Edinburgh Napier Frailty Work Showcased At Scottish Parliament

18/01/2017

News image
Edinburgh Napier University, through initial funding from Interface Online, have been engaging in a research project with CM2000, and which is partly funded by the Digital Health & care Institute (DHI).

On 17 January 2017, CM2000, Edinburgh Napier University, the DHI and East Dunbartonshire Health & Social Care Partnership hosted an event in Scottish Parliament which shared ground-breaking findings from their collaboration.

A key driving force for the work has been Brian Brown of CM2000, with core research undertaken by Adrian Smales, a Research Fellow in Edinburgh Napier University.

Full Details

CM2000, Edinburgh Napier University, Digital Health & care Institute (DHI) and East Dunbartonshire Health & Social Care Partnership hosted an event in the Scottish Parliament where they outlined their ground-breaking findings from our innovative research project.

This included examples of how pioneering analytics, wearable technology and social care data can be used in cohesion to accurately identify, predict and manage health risk - in particular those at risk of falling.

In Scotland, falls cost the NHS almost half a million pounds a day - and that's without including the additional cost of home care. By predicting a person is likely to fall before they do, the pain, anxiety and loss of confidence that comes from a fall can be prevented by enabling faster support in the home, which in turn reduces the pressure on Secondary Care services.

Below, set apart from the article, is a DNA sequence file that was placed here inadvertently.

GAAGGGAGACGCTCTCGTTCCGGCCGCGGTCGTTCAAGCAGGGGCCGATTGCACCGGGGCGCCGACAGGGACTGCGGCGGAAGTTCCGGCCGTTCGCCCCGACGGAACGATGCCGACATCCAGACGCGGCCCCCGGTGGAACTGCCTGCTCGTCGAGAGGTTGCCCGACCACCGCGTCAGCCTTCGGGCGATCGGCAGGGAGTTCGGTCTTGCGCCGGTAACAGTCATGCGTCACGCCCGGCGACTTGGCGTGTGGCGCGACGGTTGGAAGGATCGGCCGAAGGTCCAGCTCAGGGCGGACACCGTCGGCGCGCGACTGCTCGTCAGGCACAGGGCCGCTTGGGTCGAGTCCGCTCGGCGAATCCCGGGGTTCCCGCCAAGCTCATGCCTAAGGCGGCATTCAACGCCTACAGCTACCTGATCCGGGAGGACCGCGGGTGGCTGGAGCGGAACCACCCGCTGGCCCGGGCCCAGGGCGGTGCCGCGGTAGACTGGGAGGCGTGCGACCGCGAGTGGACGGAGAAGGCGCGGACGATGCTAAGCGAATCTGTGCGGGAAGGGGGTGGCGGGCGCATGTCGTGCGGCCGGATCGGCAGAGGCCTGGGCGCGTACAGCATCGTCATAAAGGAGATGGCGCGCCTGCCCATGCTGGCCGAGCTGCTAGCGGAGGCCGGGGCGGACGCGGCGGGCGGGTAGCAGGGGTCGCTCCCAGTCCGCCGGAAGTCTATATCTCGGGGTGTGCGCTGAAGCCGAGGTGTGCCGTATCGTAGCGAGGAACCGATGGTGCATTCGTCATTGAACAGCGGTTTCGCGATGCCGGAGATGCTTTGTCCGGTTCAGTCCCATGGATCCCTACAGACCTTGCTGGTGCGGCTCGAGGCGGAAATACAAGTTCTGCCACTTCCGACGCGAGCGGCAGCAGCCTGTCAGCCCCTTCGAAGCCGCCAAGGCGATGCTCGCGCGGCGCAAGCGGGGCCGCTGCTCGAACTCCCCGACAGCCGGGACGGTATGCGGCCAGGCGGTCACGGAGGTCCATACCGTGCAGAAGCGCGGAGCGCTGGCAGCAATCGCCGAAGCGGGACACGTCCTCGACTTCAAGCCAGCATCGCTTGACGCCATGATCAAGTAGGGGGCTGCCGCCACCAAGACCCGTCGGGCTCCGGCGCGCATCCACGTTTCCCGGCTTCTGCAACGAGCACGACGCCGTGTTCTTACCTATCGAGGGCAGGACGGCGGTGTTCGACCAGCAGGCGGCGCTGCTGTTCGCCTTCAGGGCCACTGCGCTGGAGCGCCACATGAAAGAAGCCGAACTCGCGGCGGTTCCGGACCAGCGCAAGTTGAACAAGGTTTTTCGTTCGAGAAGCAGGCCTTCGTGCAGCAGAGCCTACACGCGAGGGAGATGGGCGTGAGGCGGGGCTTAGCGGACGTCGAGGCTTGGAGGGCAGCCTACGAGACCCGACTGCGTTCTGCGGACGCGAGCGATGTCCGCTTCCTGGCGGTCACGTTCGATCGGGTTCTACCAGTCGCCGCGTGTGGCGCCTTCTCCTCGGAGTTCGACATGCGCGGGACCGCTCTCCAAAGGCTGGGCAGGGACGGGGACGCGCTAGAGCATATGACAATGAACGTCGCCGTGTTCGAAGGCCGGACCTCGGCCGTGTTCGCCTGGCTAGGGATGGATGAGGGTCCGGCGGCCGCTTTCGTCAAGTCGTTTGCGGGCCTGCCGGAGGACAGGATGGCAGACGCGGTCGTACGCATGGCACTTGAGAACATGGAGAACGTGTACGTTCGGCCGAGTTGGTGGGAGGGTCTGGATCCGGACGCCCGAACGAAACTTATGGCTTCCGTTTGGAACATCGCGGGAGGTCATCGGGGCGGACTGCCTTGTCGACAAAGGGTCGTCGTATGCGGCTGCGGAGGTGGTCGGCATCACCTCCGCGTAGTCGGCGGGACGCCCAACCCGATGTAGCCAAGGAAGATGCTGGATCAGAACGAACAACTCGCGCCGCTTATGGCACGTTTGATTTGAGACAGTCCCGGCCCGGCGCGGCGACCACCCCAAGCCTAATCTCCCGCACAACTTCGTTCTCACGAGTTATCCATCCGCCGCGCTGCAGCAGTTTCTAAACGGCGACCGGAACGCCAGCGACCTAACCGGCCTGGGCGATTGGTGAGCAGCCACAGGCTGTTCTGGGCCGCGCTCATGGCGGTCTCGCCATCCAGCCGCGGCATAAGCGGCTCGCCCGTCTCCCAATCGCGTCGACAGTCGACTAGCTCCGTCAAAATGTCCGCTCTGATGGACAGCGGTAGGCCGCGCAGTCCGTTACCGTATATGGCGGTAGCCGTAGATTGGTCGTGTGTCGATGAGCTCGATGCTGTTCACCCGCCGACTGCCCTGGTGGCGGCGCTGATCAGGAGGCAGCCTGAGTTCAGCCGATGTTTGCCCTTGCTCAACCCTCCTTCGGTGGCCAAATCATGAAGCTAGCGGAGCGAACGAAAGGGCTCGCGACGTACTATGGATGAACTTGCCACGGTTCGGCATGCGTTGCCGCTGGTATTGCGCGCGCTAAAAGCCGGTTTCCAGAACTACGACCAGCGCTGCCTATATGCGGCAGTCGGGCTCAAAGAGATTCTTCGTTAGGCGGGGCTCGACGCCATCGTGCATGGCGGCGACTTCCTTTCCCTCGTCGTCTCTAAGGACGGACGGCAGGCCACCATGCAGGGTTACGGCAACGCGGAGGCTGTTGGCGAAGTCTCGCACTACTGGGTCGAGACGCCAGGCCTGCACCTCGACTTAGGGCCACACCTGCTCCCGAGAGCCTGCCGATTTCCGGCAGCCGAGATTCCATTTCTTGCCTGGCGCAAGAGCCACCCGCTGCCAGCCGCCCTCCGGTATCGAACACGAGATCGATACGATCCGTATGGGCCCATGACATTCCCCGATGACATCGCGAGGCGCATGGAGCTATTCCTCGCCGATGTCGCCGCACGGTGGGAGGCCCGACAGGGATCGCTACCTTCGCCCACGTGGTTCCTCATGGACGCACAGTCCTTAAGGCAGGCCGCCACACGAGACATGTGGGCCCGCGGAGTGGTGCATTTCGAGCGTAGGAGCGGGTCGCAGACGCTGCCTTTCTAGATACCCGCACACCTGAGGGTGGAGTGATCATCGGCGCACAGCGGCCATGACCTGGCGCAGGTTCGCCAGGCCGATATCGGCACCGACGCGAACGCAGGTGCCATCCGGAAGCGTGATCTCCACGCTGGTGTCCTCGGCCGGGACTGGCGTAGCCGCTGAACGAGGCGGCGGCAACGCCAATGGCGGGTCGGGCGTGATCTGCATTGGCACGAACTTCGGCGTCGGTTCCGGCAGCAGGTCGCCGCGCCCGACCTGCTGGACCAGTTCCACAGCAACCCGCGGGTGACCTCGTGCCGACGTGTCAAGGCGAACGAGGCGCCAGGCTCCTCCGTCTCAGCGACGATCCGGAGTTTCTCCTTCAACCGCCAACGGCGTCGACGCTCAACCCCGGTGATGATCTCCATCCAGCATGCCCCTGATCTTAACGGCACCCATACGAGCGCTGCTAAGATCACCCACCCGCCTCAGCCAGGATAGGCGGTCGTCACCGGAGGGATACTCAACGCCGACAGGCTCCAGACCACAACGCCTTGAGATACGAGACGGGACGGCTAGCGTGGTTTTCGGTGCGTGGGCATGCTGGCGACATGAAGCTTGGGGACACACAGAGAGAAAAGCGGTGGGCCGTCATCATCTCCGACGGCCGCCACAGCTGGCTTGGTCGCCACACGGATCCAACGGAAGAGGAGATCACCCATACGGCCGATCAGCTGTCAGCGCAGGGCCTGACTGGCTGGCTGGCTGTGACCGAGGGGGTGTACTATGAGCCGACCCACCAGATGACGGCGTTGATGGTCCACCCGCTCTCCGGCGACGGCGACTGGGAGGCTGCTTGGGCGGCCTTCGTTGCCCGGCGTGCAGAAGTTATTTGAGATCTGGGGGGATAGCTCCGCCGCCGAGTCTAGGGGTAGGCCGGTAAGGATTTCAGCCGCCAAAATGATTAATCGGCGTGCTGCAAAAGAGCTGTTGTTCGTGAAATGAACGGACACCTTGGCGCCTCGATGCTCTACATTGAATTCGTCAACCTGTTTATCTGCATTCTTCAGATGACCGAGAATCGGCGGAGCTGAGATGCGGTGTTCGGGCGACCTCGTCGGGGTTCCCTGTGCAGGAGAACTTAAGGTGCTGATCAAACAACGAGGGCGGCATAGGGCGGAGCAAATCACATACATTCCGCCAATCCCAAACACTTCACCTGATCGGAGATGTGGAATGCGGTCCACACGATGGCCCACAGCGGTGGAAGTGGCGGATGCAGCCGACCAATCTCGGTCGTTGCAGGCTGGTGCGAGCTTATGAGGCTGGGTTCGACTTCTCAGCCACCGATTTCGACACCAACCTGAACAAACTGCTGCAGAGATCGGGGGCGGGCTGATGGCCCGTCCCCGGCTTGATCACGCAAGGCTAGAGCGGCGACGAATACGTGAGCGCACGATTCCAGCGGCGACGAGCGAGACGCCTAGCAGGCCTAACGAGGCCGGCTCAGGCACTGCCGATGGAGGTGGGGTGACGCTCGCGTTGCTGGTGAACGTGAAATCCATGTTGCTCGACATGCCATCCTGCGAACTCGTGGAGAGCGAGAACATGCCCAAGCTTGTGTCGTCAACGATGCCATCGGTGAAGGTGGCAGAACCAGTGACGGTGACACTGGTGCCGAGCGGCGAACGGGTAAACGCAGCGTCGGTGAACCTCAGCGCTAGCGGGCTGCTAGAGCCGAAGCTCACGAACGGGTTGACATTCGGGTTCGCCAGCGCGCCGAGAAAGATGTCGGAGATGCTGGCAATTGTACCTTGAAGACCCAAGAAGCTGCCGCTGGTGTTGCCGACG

The research results have a massive potential there is to help keep people at home (where they want to be) and discuss the potential for Councils and the NHS to save significant amounts of money.

Project overview

CM2000 captures in the region of 15 million quantitative & qualitative data points for services delivered within the Community, working across 90 Local Authority areas across the UK – including 14 Scottish Partnership areas. During the trial we’ve combined pioneering analytical modelling and innovative wearable technology with social care data to accurately identify and predict - in a cohort of people who receive care at home - those at greater risk of falling.

The speakers included:
  • Elaine Torrance President, Social Work Scotland.
  • Stephen McDonald Fieldwork Manager for Older People, East Dunbartonshire Council.
  • Chaloner Chute Programme Manager, Digital Health & care Institute (DHI).
  • Adrian Smales BEng(Hons), MBA, MBCS. PhD Researcher for Health Informatics, Edinburgh Napier University.
  • Stuart McMillan Constituency MSP for Greenock and Inverclyde.
  • Brian Brown Director of Scotland, CM2000 Ltd


Some pictures from the event are here.

 
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Associated people

William Buchanan
Director of CDCS
w.buchanan@napier.ac.uk
+44 131 455 2759
Adrian Smales
Research Fellow
a.smales@napier.ac.uk
+44 131 455
Alistair Lawson
Associate Professor (Reader)
al.lawson@napier.ac.uk
+44 131 455 2730
e-FRAIL
Scottish Frailty Framework with Mobile Device Capture and Big Data Integration. The proposed innovation will develop and extend the current work into Frailty, with the long term focus on encompassing not only clinical factors, but economic, environmental and social factors.
eHealth
The way healthcare is delivered changes rapidly. The reasons are demographic and societal changes, austerity and rapid progressive technologies. Care models are shifting from specialist oriented hospital based to distributed, patient centred care.

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